The most common talking point raised against Proposition 205, the “Regulation and Taxation of Marijuana Act,” is the need to prevent increased marijuana use among young people.
Legalization opponents are correct about one thing. There is abundant evidence that marijuana can have serious adverse effects in the still- developing adolescent brain. But they ignore the gaping logic hole in their argument that Prop. 205 would promote teen use of marijuana.
Think about it. Adolescents seeking marijuana have as much or more access than adults. The majority report no problem buying marijuana. Unfortunately, they must purchase from black-market drug dealers who are unlicensed, don't test their products for purity or quality and have an incentive to introduce their young customers to cocaine, heroin and other dangerous drugs.
If Prop. 205 passes, marijuana would be sold through licensed, regulated dealers similar to alcohol retailers. Marijuana products would require testing and clear labeling. Selling to minors would be strictly prohibited.
If we're serious about reducing youth marijuana use—and we should be—our present system is obviously not the answer. We need two things: a strong law and the will to enforce it. We have neither.
In the Netherlands, they have both. The Dutch do not hesitate to shut down shops that sell to minors, so it's no wonder that there is less underage use of marijuana there than in “law and order” Arizona.
Legalization opponents seem to think the experience of Colorado, which approved marijuana legalization in 2012, backs up their charges of the plagues which will beset our state if we take a similar route. Like Arizonans today, Coloradans were told workplaces would become more hazardous, that tourism would suffer along with the state's reputation.
Moreover, driving would become more dangerous with more marijuana users on the road. Education would suffer with increased exposure of youth to the now legal substance. Our major daily carried an account of young children reportedly being "rushed" to ERs from overdosing on all the marijuana products lying around.
The verifiable facts tell a far different story. For example, the Rocky Mountain Poison and Drug Center reports that like illegal marijuana, children sometimes ingest legal marijuana left out by adults. In 2014, the Center took 45 calls regarding accidental exposure in children eight or under.
That same year, 2,057 calls were for children's exposure to personal-care products, 1,422 were exposed to household cleaning products and 703 to vitamins. Parents need to keep harmful stuff away from small children. Period.
Meanwhile, employers have continued to control workplace drug policies (as they would under Prop. 205) and no new marijuana related job problems have been reported. The costs of workplace injuries actually decreased and compensation claims have been stable.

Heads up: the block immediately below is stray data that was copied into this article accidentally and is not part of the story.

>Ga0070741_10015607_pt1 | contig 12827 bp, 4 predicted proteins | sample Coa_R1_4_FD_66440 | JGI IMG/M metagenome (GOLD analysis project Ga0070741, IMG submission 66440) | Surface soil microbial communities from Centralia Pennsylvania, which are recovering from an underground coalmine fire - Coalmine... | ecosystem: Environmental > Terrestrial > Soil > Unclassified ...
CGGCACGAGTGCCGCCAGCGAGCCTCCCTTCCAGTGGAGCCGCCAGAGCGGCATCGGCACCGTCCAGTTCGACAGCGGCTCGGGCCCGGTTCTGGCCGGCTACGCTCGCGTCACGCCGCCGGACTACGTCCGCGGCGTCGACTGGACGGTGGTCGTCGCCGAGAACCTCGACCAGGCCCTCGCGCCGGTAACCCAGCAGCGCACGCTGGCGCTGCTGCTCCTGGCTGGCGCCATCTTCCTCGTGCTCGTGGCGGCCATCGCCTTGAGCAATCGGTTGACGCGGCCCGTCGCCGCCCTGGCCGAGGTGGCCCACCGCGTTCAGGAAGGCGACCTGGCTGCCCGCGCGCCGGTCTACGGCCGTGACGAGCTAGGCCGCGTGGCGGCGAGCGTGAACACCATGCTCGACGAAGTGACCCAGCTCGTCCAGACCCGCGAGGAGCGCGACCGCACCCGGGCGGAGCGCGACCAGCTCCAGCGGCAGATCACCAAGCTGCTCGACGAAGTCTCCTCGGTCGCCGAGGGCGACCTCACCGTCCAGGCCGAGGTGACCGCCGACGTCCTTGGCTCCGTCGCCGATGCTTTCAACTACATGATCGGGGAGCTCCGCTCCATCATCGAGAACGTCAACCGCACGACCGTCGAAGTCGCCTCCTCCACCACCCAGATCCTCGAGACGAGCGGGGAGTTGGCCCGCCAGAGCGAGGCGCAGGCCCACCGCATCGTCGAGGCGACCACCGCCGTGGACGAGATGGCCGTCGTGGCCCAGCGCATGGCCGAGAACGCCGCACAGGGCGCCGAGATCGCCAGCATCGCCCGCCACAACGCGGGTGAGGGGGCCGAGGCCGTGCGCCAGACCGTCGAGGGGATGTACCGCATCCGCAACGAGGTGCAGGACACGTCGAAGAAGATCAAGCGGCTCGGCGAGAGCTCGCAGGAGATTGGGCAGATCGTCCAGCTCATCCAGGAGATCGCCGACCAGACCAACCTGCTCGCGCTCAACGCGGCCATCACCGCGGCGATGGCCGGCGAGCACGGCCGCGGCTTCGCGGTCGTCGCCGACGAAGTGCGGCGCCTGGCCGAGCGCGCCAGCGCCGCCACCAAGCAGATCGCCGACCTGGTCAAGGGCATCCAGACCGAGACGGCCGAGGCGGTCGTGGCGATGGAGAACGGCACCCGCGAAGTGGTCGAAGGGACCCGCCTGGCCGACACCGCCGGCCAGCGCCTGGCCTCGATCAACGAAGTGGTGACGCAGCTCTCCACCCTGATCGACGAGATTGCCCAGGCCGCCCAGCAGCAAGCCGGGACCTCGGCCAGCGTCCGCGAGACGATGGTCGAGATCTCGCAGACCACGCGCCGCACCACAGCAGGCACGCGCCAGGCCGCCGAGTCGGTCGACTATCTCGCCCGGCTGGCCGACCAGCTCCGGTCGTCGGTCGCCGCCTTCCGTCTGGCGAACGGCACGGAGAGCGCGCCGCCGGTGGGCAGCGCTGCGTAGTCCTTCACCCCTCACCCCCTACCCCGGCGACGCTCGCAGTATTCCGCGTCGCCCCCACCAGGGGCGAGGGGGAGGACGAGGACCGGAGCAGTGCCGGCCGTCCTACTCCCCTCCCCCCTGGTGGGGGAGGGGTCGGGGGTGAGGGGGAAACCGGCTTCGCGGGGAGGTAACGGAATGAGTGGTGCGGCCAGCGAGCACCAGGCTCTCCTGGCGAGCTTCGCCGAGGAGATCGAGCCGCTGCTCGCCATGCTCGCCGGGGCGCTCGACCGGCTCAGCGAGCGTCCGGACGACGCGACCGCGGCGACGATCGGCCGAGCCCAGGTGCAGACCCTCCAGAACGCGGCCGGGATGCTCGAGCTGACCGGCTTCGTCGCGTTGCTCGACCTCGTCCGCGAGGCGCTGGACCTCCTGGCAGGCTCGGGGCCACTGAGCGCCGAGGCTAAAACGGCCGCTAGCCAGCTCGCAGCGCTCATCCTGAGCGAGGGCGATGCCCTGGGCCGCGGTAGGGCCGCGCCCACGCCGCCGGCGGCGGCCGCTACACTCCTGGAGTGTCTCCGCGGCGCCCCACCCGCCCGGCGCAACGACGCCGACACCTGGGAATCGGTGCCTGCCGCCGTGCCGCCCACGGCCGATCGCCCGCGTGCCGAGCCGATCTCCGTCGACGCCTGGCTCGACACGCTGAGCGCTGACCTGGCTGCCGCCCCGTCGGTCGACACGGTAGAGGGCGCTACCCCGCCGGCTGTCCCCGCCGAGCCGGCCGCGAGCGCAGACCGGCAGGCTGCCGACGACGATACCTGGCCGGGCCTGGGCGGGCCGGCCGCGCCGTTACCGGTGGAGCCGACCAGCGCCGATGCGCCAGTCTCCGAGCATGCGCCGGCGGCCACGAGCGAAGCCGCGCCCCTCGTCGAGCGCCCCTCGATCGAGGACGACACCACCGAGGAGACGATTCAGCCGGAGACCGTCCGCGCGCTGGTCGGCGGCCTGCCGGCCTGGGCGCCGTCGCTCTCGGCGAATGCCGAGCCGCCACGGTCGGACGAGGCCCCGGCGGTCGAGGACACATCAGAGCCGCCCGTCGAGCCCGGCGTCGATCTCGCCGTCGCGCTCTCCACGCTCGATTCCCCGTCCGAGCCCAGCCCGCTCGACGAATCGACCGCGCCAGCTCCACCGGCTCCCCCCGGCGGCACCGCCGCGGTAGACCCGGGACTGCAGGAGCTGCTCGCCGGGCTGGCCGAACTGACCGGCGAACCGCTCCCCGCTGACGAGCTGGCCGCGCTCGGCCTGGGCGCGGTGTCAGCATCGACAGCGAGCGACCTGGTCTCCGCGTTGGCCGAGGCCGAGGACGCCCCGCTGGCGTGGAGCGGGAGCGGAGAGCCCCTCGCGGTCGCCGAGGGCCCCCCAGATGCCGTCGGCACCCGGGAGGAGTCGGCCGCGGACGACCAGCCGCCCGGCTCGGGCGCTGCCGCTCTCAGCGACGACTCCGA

The Colorado Bureau of Investigation reports a slight decrease in overall crime in 2014, although that may not be directly linked to marijuana legalization. Marijuana-related DUI arrests actually declined in 2015.
The predicted economic devastation never hit. In fact, Colorado had the fastest growing economy in the nation in 2014, number three in 2015. Colorado tourism has broken new records every year since legalization, Colorado saw nation-leading home price increases in 2014 and in 2016, U.S. News & World Report named Denver the number one best place to live in the U.S., Colorado Springs number five.
And the teens? Marijuana use among minors is below the national average and stable. High school graduation rates are up. As Dickey Lee Hullinghorst, the Colorado House speaker and an admitted legalization skeptic, summarized it, “the sky didn't fall. Everything seems to be working pretty well.”
Back in Arizona, we spend $85 million every year arresting and incarcerating 15,000 marijuana law violators. This prohibition hasn't worked, never has, never will.
Our efforts produce not reduced drug usage, but thousands of ruined lives for using a substance harmless to others. Millions of dollars go to support violent, criminal drug cartels, dollars that are much needed in Arizona.
Objectively, marijuana is safer and causes less problems than alcohol. There's no reason government should be making this personal decision for its citizens if we really are the Land of the Free.
–East Valley resident Tom Patterson is a retired physician and former state senator. He can be reached at email@example.com.
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